This video features University of Wisconsin-Madison researcher John Magnuson, who studies the ecology of freshwater systems. He explains the difference between weather and climate using data on ice cover from Lake Mendota in Madison, WI. Analysis of the data indicates a long-term trend that can be connected to climate change.

This video features residents of Shishmaref, Alaska, plus environmental journalist Elizabeth Kolbert and scientist John Holdren, exploring the human impacts of global climate change.

This video takes viewers high into the Rocky Mountain snowpack, where researchers dig snow pits to explore the source of Colorado's water supply. Highlights how important snowpack is to the supply of fresh water available in western and southwestern states. Snowmelt dynamics are discussed, including the impact of a warming climate on these dynamics.

These flow charts show carbon dioxide emissions for each state, the District of Columbia and the entire United States. Emissions are distinguished by energy source and end use.

This video segment, adapted from Need to Know, discusses how the process of hydraulic fracturing (fracking) is used to extract natural gas and how the process may be polluting water resources with hazardous chemicals, leading to health concerns.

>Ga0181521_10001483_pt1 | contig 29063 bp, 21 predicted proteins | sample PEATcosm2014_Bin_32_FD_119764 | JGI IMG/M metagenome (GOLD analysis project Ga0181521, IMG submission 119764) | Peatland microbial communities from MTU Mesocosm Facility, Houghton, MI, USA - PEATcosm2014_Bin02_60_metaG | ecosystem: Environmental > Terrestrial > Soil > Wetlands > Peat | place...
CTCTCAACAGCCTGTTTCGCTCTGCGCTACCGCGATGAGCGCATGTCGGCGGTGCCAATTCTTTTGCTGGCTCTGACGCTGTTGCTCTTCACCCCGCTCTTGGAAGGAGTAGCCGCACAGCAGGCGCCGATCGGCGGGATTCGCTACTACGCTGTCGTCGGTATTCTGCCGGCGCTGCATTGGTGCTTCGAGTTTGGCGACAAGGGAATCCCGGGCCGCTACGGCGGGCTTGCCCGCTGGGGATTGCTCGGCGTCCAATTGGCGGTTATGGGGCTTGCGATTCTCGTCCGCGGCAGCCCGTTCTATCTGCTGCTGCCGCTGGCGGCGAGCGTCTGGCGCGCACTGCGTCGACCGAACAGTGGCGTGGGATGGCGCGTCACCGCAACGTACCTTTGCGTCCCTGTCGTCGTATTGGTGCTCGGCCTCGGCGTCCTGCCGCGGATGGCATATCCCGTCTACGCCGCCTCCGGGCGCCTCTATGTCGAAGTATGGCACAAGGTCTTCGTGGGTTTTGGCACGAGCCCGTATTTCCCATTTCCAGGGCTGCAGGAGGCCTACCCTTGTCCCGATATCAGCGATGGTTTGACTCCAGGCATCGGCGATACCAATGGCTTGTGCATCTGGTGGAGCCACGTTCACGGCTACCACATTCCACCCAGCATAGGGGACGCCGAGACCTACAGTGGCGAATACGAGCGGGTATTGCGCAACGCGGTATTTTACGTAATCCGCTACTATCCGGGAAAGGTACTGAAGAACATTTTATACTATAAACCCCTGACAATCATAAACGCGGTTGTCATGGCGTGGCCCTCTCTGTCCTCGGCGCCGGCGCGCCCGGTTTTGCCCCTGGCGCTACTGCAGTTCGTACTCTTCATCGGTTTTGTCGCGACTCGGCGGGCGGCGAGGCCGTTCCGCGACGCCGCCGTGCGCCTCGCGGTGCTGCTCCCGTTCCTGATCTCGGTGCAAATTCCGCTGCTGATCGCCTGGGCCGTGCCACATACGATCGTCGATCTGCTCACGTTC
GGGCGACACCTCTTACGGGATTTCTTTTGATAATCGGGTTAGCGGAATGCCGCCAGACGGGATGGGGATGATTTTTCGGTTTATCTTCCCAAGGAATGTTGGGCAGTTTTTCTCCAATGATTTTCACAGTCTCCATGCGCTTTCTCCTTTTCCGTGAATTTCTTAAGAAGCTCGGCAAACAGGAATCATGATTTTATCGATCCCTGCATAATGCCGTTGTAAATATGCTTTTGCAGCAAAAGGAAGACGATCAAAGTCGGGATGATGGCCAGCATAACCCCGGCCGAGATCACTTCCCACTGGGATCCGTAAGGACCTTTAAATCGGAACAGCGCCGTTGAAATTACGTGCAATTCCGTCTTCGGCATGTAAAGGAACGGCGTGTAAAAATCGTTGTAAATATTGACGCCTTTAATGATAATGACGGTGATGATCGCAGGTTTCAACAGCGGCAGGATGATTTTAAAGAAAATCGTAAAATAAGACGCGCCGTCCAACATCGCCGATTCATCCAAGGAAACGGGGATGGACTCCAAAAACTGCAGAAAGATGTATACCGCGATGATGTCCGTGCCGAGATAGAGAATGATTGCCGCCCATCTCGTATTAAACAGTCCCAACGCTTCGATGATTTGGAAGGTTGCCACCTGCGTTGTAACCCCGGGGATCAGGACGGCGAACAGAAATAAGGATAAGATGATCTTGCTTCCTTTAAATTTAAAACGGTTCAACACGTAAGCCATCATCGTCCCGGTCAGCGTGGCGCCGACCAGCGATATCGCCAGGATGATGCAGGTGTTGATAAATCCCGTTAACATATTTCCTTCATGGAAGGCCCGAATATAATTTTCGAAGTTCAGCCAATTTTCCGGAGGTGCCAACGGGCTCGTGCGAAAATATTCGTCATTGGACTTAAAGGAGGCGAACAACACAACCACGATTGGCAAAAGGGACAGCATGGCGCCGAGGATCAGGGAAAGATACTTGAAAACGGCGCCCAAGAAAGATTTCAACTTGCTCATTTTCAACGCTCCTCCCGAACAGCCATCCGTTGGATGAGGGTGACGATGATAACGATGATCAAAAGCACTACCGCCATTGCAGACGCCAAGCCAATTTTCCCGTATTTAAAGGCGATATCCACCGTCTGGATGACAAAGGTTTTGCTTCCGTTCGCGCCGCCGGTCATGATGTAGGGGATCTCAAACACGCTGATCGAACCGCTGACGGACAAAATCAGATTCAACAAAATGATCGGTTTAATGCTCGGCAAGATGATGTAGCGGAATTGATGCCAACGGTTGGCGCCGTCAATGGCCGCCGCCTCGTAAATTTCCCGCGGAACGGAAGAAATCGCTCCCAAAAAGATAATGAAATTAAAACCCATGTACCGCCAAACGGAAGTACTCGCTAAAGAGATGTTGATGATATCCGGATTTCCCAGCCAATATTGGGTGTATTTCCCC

This interactive map allows students to experiment with decadal average temperature projections. Overall temperatures are expected to rise throughout the century and this tool demonstrates those projected measurements.

A video from the Extreme Ice Survey in which Dr. Tad Pfeffer and photographer Jim Balog discuss the dynamics of the Columbia glacier's retreat in recent years through this time-lapse movie. Key point: glacier size is being reduced not just by glacial melting but due to a shift in glacial dynamics brought on by climate change.

This qualitative graphic illustrates the various factors that affect the amount of solar radiation hitting or being absorbed by Earth's surface such as aerosols, clouds, and albedo.

The video addresses impact of warming temperatures on major lakes of the world with specific focus on Lake Superior and Lake Tanganyika. It discusses the science of water stratification and its impact on lake ecosystems and on human populations whose livelihoods depend on the lakes.

This animation illustrates how heat energy from deep in Earth can be utilized to generate electricity at a large scale.

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